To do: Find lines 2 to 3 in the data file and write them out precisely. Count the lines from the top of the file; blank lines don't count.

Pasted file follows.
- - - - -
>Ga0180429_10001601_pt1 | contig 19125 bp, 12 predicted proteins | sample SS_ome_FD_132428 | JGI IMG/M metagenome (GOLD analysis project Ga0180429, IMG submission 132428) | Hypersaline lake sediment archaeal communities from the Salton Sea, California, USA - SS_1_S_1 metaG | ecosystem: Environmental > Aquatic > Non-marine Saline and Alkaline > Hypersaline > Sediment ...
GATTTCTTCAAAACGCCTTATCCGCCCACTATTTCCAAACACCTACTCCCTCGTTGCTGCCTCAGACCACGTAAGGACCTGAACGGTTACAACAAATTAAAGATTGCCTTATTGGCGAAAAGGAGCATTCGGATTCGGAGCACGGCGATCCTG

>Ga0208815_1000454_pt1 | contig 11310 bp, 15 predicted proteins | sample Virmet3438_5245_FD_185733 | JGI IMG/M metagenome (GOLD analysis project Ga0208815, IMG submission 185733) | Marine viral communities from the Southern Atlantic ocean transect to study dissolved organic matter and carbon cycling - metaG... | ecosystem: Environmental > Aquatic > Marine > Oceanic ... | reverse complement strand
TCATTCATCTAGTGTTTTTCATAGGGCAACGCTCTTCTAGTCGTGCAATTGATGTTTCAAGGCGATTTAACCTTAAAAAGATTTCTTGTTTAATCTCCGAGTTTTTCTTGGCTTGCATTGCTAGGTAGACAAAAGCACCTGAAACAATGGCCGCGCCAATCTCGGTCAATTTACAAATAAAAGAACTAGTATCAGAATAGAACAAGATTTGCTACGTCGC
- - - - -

GATTTCTTCAAAACGCCTTATCCGCCCACTATTTCCAAACACCTACTCCCTCGTTGCTGCCTCAGACCACGTAAGGACCTGAACGGTTACAACAAATTAAAGATTGCCTTATTGGCGAAAAGGAGCATTCGGATTCGGAGCACGGCGATCCTG

>Ga0208815_1000454_pt1 | contig 11310 bp, 15 predicted proteins | sample Virmet3438_5245_FD_185733 | JGI IMG/M metagenome (GOLD analysis project Ga0208815, IMG submission 185733) | Marine viral communities from the Southern Atlantic ocean transect to study dissolved organic matter and carbon cycling - metaG... | ecosystem: Environmental > Aquatic > Marine > Oceanic ... | reverse complement strand